Several automakers now offer crash-avoidance assist systems that automatically apply the brakes if a crash is imminent. Most such systems, however, are designed to be effective at relatively low closing speeds (the speed differential between the two vehicles).
But Toyota says it has developed a Pre-Collision System (PCS) with collision avoidance assist that is effective in helping mitigate even high-speed collisions.
The Toyota PCS uses millimeter-wave radar to detect the risk of a rear-end collision with a vehicle ahead. When such a risk is detected, the system warns the driver via audio and visual alerts that the brakes should be applied.
When the driver applies the brakes, PCS enables a speed reduction of up to 60 km/h by greatly increasing the braking force – up to twice that of the average force applied by drivers.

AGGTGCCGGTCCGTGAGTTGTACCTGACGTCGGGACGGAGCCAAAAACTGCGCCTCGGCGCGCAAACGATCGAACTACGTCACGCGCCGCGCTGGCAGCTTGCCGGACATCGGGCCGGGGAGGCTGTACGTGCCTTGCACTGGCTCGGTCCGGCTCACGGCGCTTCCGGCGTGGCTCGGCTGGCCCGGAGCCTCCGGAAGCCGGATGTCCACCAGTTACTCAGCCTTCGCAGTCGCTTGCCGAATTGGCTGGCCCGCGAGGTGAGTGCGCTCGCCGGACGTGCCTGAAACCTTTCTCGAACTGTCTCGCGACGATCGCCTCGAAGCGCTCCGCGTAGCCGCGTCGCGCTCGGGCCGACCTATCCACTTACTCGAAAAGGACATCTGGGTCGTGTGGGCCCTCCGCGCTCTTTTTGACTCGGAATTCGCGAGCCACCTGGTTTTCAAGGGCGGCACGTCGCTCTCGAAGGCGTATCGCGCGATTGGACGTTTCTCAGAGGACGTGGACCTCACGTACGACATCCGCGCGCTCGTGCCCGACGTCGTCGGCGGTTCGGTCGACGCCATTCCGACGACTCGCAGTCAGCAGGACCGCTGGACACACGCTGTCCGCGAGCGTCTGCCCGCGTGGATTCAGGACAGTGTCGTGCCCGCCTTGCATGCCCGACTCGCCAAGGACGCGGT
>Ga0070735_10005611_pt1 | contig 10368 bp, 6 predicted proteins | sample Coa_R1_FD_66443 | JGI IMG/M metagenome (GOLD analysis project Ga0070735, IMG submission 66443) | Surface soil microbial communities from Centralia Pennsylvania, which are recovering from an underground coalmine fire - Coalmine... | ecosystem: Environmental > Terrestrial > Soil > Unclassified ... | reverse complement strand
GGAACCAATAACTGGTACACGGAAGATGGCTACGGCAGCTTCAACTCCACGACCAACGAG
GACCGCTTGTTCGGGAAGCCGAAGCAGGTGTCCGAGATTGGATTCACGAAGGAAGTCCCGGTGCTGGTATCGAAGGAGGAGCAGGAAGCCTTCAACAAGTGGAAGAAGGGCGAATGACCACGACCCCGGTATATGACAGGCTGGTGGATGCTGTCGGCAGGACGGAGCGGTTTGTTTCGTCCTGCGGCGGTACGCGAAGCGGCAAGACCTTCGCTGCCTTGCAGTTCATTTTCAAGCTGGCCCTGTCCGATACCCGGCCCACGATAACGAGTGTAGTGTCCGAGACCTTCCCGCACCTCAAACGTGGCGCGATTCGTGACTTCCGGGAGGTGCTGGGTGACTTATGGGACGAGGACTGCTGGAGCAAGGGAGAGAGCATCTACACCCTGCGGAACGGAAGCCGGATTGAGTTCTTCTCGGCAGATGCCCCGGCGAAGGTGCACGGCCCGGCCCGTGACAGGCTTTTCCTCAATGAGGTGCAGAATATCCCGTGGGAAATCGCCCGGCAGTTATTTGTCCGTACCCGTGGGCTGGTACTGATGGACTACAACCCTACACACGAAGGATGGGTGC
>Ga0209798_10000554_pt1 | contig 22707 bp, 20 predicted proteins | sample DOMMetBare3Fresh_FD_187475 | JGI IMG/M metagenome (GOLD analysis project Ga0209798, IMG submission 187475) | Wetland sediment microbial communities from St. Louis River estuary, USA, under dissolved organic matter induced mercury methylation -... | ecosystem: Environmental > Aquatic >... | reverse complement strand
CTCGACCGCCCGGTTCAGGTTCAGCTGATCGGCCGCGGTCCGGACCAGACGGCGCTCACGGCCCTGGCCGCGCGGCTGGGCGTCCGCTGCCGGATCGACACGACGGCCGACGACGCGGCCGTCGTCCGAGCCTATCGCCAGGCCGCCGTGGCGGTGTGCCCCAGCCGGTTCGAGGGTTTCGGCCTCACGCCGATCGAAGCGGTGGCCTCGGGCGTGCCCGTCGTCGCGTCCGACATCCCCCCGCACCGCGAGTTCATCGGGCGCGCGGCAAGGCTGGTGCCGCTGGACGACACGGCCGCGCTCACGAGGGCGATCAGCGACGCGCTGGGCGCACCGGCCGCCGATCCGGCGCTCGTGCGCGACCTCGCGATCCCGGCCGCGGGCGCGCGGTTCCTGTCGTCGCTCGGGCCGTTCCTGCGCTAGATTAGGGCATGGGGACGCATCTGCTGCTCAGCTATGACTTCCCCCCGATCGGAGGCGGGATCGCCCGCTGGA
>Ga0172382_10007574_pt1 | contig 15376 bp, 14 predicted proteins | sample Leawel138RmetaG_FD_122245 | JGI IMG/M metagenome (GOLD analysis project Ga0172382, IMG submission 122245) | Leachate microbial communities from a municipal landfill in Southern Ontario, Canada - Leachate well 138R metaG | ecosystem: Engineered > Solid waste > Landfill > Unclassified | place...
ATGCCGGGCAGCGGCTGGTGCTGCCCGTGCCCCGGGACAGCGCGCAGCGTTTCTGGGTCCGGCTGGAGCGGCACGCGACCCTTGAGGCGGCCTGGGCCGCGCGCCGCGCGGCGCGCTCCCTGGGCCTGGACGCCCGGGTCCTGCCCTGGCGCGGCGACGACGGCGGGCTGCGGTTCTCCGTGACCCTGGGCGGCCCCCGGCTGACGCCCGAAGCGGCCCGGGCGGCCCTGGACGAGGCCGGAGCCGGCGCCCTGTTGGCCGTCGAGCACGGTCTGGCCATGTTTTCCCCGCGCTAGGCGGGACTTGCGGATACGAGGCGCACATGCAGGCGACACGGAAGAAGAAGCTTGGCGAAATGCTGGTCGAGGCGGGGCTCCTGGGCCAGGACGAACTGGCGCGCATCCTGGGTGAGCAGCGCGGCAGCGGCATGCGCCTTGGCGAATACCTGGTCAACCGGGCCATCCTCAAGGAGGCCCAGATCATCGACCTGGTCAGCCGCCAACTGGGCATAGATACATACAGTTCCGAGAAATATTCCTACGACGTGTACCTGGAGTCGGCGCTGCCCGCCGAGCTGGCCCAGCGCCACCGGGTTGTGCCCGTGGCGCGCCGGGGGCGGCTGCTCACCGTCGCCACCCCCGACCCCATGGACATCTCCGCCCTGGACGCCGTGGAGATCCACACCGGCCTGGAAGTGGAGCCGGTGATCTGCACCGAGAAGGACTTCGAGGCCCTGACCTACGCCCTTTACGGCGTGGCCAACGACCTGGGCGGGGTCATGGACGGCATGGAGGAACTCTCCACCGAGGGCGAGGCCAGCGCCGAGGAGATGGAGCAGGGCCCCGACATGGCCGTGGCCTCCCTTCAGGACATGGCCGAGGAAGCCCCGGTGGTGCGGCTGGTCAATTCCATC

If the brakes are not applied, automatic deceleration enabling a speed reduction of 15 to approximately 30 km/h is possible. Deceleration when no brake is applied is initiated from 15 km/h.
Toyota says more than 90% of rear-end collisions occur when the difference in speed between the preceding and following vehicle is within 60 km/h – for example, when the following car is going 80 km/h and the preceding car 20 km/h – which is why it focused on a system that is effective within that real-world speed range.
Research has shown that a speed differential of 40 to 60 km/h at the time of a rear-end collision is the range in which the number of fatal and injury-causing accidents increases.
The company says its newly developed system has achieved rear-end-collision reducing-effects at the highest level in the industry.
The new PCS was developed to be used in a wide variety of models, and will be rolled out starting with soon-to-be-launched models.